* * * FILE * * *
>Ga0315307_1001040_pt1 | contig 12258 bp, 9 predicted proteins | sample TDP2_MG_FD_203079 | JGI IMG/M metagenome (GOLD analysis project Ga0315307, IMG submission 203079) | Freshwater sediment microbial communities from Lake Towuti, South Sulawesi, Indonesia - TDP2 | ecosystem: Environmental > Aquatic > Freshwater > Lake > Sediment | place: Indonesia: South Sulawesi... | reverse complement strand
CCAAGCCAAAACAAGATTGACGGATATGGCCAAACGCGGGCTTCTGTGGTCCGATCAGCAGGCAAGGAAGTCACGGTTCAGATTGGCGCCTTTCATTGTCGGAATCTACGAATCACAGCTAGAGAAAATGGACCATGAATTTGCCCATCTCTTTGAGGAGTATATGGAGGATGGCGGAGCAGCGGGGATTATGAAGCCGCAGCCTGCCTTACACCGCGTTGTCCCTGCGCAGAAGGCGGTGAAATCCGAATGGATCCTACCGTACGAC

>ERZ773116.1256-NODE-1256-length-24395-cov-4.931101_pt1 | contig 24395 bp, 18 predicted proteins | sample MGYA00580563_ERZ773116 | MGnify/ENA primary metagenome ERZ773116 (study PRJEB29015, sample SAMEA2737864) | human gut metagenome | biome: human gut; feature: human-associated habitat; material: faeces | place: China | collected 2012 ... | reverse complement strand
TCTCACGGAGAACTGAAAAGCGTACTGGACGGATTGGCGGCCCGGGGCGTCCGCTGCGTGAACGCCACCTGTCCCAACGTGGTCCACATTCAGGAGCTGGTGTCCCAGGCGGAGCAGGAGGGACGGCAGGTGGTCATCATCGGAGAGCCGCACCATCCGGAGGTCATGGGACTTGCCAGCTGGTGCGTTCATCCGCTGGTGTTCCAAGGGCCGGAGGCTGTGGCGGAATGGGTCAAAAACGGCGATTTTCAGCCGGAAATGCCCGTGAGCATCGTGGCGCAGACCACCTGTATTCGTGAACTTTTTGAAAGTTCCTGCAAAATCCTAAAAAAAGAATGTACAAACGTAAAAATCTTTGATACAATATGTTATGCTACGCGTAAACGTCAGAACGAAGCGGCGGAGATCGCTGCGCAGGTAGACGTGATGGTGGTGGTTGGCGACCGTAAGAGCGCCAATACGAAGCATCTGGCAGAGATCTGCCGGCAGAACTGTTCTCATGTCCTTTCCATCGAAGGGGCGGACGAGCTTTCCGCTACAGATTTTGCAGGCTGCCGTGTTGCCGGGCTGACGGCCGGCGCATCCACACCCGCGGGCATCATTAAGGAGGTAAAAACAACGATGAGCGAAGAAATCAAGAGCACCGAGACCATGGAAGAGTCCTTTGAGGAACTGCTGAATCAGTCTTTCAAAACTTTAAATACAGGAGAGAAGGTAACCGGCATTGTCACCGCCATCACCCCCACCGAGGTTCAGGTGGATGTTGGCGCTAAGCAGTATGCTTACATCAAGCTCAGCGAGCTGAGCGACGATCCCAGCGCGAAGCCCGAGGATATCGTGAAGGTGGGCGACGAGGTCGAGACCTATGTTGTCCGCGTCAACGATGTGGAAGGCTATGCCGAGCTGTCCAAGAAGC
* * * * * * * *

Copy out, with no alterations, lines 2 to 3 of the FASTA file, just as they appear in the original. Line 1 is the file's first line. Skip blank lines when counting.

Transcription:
CCAAGCCAAAACAAGATTGACGGATATGGCCAAACGCGGGCTTCTGTGGTCCGATCAGCAGGCAAGGAAGTCACGGTTCAGATTGGCGCCTTTCATTGTCGGAATCTACGAATCACAGCTAGAGAAAATGGACCATGAATTTGCCCATCTCTTTGAGGAGTATATGGAGGATGGCGGAGCAGCGGGGATTATGAAGCCGCAGCCTGCCTTACACCGCGTTGTCCCTGCGCAGAAGGCGGTGAAATCCGAATGGATCCTACCGTACGAC

>ERZ773116.1256-NODE-1256-length-24395-cov-4.931101_pt1 | contig 24395 bp, 18 predicted proteins | sample MGYA00580563_ERZ773116 | MGnify/ENA primary metagenome ERZ773116 (study PRJEB29015, sample SAMEA2737864) | human gut metagenome | biome: human gut; feature: human-associated habitat; material: faeces | place: China | collected 2012 ... | reverse complement strand